Why do dogs tilt their heads?

Why do dogs tilt their heads?

Does your dog tilt his head when you talk to him? Here’s why. 

Many people report that when they talk to their beloved canines, the dogs tilt their heads to the side in a most endearing manner. Why do they do this? Some people suggest it’s so one ear can hear us more clearly. Others believe it’s learned behaviour – many people tend to reward their dogs when they adopt this posture because it’s so cute.

I suspect the real reason dogs tilt their heads has something to do with vision. They are simply trying to see around their prominent muzzles.

Try the following simple experiment:

  1. Hold your fist up to your nose as shown in the picture. Now, in effect, you are viewing the world with a head shape of a dog, complete with muzzle. Look at a person’s face and you will find that the “muzzle” obstructs some of your vision. In particular, it reduces your ability to see the lower part of the face — especially the mouth, which plays a vital role in human emotional expressions.
  2. Next, still with your “muzzle” in place, tilt your head as you look at the face. With this head posture you can now clearly see the mouth region.

In the absence of any research, I decided to collect some data to see if it supported my hypothesis.

I conducted a brief Internet survey to gather information. People simply had to answer how often their dogs tilted their heads when they were speaking to them, on a scale running from “never” to “almost always”.

Data was also gathered on the dog’s breed or head shape. Some dogs – technically known as breeds with brachycephalic heads — have flatter faces. These include dogs like Pugs and Pekingese. A less pronounced muzzle should mean less visual obstruction, so these dogs would not need to tilt their heads as much to see the lower part of a human’s face.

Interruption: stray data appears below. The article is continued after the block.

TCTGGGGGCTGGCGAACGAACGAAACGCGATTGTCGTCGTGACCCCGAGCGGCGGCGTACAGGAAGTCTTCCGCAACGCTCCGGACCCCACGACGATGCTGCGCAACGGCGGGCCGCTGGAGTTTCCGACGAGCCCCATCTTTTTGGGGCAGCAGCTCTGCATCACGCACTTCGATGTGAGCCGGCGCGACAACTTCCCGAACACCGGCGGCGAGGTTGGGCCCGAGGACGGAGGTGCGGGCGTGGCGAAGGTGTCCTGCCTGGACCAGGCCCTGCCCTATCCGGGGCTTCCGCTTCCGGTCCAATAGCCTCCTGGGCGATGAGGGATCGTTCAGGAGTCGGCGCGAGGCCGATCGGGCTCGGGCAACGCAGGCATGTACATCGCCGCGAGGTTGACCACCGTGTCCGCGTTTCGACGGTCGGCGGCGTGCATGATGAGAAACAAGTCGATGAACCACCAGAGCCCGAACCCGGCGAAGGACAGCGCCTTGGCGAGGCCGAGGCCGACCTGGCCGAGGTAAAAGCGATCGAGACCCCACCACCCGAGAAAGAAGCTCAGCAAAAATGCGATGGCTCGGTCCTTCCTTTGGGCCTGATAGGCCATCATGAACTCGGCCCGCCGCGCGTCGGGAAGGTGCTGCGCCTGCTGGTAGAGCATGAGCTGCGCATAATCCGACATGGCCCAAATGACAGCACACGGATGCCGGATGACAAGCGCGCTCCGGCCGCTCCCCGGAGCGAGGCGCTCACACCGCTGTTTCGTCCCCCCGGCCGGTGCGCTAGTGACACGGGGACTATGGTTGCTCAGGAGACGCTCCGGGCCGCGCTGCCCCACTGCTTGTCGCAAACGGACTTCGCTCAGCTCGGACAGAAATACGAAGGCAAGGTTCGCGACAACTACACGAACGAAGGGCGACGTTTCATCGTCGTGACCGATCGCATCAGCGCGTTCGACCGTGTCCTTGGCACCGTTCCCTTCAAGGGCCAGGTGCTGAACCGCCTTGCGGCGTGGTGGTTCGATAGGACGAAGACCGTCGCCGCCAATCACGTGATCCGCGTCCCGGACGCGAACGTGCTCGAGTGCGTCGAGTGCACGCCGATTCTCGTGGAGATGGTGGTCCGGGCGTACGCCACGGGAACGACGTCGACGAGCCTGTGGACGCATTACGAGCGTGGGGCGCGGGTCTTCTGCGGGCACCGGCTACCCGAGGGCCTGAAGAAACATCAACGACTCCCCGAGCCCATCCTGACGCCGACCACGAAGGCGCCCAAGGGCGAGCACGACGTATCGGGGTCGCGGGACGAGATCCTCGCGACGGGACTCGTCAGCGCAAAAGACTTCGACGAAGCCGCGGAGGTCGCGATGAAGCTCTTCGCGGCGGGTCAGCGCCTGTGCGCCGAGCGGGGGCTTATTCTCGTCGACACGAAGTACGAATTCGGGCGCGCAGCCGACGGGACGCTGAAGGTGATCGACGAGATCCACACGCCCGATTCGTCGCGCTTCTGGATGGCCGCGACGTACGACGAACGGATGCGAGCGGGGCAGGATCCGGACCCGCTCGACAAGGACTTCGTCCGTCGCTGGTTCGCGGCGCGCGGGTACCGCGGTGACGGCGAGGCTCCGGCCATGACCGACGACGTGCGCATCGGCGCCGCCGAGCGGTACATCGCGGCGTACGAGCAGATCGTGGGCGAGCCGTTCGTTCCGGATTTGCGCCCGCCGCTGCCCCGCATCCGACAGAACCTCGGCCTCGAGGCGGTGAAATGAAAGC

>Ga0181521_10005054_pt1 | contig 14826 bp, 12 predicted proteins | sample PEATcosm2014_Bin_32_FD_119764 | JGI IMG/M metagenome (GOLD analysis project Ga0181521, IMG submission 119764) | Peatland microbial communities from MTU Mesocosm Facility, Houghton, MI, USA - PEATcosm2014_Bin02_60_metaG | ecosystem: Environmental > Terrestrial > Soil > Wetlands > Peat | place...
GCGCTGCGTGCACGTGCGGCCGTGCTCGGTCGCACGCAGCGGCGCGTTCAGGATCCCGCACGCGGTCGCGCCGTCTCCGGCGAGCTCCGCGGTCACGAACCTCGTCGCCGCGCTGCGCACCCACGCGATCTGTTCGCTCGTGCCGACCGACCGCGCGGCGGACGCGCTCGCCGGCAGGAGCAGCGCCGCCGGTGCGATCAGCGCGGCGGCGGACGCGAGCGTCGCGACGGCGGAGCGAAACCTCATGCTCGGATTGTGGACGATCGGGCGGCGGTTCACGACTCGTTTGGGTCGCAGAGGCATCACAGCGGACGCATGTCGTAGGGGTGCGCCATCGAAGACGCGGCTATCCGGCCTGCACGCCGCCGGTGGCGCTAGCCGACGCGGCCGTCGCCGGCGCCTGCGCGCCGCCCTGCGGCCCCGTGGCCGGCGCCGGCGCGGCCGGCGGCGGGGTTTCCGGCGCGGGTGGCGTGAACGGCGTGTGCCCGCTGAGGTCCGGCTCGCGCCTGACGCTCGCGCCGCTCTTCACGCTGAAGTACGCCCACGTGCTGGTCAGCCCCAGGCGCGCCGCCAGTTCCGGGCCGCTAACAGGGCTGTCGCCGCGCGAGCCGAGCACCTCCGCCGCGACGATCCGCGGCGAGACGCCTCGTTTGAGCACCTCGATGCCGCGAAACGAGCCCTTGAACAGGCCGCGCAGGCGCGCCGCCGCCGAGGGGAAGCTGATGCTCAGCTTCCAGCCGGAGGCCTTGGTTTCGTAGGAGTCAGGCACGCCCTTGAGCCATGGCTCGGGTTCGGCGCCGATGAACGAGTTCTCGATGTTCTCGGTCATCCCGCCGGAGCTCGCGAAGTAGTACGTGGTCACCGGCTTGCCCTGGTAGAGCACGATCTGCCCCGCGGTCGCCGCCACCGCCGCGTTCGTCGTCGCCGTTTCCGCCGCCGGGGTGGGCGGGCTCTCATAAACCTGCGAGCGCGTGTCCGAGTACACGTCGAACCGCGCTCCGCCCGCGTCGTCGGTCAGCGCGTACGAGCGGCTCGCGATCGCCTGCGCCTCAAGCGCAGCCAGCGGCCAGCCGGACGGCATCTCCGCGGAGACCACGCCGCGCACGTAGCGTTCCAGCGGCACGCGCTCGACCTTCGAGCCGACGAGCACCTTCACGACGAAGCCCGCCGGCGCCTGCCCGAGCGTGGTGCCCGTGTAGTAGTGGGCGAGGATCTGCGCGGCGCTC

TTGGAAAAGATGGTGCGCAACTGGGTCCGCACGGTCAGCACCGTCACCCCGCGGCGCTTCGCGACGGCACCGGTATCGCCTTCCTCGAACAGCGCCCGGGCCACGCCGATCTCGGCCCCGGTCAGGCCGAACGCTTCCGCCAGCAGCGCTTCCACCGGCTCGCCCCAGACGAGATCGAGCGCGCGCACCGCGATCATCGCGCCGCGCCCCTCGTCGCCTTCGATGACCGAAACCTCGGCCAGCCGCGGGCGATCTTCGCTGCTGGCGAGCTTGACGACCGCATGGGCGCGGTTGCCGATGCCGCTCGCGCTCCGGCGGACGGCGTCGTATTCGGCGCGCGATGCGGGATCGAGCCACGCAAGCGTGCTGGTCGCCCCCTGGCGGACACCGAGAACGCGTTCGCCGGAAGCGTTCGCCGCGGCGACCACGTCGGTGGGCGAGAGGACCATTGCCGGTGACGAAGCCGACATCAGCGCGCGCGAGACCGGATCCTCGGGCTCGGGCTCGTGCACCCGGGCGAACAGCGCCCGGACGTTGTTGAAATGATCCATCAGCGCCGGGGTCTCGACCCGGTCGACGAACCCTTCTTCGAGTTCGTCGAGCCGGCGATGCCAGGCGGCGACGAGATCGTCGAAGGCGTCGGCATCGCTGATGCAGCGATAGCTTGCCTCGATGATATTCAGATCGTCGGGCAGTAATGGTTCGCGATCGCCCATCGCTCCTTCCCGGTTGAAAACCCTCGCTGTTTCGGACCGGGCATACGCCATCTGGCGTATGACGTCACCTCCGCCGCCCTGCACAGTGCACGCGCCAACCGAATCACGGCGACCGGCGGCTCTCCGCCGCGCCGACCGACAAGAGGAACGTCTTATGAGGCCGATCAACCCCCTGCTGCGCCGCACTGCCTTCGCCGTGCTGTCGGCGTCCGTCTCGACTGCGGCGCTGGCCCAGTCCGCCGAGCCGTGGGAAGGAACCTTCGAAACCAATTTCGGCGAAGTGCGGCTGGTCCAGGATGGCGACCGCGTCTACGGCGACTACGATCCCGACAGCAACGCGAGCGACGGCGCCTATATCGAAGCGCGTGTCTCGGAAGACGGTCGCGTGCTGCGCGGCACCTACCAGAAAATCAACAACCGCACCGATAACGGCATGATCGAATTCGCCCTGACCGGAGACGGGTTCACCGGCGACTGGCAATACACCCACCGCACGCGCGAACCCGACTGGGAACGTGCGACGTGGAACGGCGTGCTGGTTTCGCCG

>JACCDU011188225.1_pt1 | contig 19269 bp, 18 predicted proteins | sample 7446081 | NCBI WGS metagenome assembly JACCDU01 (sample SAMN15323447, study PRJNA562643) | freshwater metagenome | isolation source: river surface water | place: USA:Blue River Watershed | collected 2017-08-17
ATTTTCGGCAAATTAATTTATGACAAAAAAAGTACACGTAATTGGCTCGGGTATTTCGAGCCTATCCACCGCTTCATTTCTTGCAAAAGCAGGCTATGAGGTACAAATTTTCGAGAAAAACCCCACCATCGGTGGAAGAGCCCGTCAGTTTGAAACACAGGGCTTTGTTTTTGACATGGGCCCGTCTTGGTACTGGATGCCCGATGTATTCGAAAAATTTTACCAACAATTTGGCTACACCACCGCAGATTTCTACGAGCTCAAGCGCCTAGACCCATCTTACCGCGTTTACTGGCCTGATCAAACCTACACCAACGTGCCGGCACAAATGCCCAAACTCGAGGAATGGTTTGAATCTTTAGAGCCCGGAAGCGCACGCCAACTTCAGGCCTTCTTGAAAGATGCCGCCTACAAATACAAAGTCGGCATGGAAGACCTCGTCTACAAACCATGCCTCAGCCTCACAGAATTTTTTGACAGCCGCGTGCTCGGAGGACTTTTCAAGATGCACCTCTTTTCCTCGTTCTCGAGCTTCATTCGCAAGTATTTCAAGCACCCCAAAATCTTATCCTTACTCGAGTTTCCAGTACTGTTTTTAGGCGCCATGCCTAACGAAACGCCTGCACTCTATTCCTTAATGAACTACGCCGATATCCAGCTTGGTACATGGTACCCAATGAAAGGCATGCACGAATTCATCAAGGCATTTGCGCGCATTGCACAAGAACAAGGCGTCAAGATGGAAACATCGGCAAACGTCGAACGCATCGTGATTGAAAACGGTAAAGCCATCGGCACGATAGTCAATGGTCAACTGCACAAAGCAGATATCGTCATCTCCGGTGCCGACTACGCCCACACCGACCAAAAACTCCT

What the research showed

Of the 582 people surveyed, 62% reported that their dogs “frequently” to “always” tilt their heads when they speak to them. When the 186 dogs with flatter brachycephalic heads were compared to those with more pronounced muzzles, we found that 71% of people with larger-muzzled breeds reported that their dogs frequently tilt their heads when spoken to, compared to only 52% of people with flatter-faced dogs. This is a statistically significant difference that clearly suggests that head shape and muzzle size does indeed influence head tilting in dogs.

Now, of course, 52% flat faced dogs tilting their heads is still a large number, and it may be that even flatter muzzles obscure a dog’s vision to some degree — or more likely, that some other factor also contributes to this behaviour in all dogs. But at least we now have a clue to help explain this common pose!

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Stanley Coren is professor Emeritus in the Department of Psychology at the University of British Columbia. He is also an award winning behavioural researcher, a Fellow of the Royal Society of Canada, and was named as one of the 2,000 outstanding scientists of the 20th century. His many books on dog behaviour and human-canine interactions have been international bestsellers. His awards include the prestigious Maxwell Medal of Excellence from The Dog Writers Association of America for his book Born to Bark. Coren has been featured on Oprah, Larry King, and can be heard broadcasting a radio column on CBC. His newest book is Do Dogs Dream.